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The Intelligence of Smart Beta

By Julie Neitzel

Financial product innovation continues for global investors, and 2017 has been a highly successful year for the continued launch of “smart beta” investment products.

In February 2016, I discussed the explosive growth of passive investing in an article titled “The ETF Phenomena.” Smart beta exchange-traded funds straddle active (“alpha” strategies) and passive (“beta” strategies) investment management and enable different risk/return factors and results.

The contemporary investor appetite is voracious as firms such as BlackRock, Franklin Templeton, Goldman Sachs and others rush to market with smart beta investment options. It is estimated that smart beta funds account for nearly $571 billion of the $4 trillion invested in the global ETF market. The first smart beta funds were launched in 2003, although institutional investors have been applying this strategy since the 1970s.

The ETF industry traditionally has been dominated by products based on market capitalization weighted indexes (“beta” products) that are designed to represent the broader market or a particular segment of the market. Smart beta indexes attempt to select stocks that might have better risk-return performance than the overall market by using various fundamental screens and factors such as sales, earnings, book value, dividends, cash flow and stock price volatility to create or improve on the traditional indices. The goal of applying these factors is to design a smart beta product that will outperform “simple beta” market cap weighted funds, such as the S&P 500 ETF.

The merits of including smart beta ETFs in a portfolio include:

• Efficiency. It enables investing in thousands of stocks with a particular risk/return profile in a simpler and less-costly manner than using mutual funds and other actively managed funds, which have higher costs and higher probability of underperforming the broader market.

• Different investment outcomes. Traditional ETFs (“beta” products) weight the inclusion of stocks based on their market value or by market capitalization. Instead of ranking stocks by market cap, smart beta ETFs construct indexes based on certain traits or factors that include volatility, quality, value, momentum and company size. By applying these factors, outcomes such as reducing risk and/or enhancing returns can result.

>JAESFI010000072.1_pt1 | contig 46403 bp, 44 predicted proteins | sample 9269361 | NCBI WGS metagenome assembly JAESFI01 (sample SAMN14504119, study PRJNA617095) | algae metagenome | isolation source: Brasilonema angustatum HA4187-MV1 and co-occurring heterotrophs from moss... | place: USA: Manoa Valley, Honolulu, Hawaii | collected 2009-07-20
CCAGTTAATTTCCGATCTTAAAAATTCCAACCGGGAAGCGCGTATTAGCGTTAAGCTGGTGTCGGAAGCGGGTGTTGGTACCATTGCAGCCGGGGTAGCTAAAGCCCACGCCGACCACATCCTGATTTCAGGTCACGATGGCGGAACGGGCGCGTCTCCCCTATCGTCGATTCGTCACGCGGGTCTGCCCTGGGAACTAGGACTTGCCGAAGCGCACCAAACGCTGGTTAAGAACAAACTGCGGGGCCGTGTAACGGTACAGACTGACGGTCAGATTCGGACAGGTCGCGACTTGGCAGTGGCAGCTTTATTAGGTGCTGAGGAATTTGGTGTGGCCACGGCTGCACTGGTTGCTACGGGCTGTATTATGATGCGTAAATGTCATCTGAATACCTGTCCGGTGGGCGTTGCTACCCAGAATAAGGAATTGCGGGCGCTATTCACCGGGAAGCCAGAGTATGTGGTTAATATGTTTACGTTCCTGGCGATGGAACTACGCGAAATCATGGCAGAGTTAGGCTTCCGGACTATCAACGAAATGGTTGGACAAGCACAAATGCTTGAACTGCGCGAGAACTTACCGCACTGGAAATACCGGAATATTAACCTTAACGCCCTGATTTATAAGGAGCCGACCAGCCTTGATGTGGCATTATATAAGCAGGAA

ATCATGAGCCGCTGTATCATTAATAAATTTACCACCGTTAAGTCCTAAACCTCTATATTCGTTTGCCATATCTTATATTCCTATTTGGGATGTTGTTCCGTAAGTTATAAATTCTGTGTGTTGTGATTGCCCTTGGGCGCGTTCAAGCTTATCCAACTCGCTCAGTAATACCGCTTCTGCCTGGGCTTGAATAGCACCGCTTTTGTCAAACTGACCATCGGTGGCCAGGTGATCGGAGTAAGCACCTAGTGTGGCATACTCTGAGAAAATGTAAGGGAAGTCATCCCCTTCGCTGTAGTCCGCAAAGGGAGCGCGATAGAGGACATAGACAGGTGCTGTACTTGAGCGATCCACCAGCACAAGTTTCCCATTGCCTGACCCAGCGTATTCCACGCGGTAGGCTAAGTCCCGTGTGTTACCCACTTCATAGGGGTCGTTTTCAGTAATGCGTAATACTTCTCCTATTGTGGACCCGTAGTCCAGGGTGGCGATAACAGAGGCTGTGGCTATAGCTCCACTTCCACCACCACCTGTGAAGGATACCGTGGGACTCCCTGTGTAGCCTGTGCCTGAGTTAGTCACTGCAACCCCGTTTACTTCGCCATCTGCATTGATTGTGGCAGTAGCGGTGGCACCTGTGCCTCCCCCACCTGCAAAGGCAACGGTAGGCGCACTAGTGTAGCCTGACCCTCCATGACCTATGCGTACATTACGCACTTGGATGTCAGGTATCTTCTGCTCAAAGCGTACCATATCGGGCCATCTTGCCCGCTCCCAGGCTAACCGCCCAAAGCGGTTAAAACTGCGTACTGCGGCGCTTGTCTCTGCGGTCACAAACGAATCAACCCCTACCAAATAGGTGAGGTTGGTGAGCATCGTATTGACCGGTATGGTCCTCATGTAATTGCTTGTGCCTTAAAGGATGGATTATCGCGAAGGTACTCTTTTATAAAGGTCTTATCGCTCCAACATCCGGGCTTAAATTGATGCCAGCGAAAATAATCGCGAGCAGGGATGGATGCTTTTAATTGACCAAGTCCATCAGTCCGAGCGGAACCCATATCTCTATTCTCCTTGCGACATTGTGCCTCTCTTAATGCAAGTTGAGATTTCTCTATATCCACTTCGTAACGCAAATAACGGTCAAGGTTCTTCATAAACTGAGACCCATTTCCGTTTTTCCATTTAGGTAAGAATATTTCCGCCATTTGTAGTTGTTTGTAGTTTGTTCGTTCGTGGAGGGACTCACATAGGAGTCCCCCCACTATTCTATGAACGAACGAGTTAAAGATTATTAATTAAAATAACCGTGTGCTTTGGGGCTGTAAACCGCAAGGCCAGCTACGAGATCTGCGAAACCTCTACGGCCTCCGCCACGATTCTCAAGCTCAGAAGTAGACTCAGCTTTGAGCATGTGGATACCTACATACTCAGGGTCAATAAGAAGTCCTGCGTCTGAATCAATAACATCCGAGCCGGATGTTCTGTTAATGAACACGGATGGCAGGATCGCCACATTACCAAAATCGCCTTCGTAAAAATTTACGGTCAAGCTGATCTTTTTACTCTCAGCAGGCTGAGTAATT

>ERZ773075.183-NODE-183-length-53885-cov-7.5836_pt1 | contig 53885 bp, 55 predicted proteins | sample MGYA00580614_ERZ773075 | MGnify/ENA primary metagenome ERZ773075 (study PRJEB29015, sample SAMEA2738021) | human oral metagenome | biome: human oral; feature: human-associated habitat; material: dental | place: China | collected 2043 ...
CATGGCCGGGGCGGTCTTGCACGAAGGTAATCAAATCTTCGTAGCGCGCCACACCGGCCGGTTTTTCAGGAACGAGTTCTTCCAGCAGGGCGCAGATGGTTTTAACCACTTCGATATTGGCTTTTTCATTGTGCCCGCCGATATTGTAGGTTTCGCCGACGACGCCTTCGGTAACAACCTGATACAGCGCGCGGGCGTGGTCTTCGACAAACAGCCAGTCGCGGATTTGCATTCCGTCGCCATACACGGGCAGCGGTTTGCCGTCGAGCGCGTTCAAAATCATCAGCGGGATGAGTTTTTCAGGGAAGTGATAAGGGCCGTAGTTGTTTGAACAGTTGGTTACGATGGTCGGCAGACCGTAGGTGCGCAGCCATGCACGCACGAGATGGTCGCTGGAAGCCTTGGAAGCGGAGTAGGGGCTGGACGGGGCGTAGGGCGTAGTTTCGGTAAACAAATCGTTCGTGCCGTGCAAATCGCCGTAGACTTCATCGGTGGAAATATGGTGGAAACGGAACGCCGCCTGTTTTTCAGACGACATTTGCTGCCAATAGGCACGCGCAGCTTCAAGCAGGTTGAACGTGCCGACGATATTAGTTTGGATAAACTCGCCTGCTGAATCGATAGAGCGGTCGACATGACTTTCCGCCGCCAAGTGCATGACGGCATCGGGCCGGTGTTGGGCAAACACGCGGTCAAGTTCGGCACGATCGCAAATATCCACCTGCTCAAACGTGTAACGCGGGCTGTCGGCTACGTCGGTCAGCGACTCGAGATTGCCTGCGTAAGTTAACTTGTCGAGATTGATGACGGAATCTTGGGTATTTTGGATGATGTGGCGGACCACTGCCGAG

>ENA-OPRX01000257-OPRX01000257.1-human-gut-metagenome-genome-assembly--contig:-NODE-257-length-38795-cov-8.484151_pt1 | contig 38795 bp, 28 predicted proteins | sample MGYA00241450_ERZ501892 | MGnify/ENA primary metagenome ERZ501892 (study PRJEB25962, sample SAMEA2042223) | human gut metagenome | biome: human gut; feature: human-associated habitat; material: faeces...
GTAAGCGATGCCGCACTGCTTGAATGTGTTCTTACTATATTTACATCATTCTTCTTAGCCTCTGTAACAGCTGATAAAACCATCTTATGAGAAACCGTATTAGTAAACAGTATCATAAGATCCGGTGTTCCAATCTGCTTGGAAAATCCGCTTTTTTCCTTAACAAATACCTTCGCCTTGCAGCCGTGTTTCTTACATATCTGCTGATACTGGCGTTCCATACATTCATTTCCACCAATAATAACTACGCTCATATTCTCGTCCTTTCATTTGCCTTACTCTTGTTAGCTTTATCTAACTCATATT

• Investment costs. Fees for smart beta products are considerably lower than actively managed strategies and mutual funds but typically slightly higher than traditional ETFs.

• Diversification. Smart beta ETFs are nimble investments that can provide broader exposure to various sectors but also apply certain factors such as reducing stock price volatility, enhancing stock yields in an efficient manner.

Pre-specified risk/return attributes. Smart beta products create customizable risk/return for portions of a portfolio. For example, smart beta research concludes that constructing an index of lower-volatility stocks actually can outperform the higher-volatility stocks, over certain market periods. Considerable academic research has been conducted since the 1970s by firms such as Barra studying the impact of factors on long-term equity performance. This exhaustive research serves as the analytical rationale for incorporating smart beta strategies into portfolios.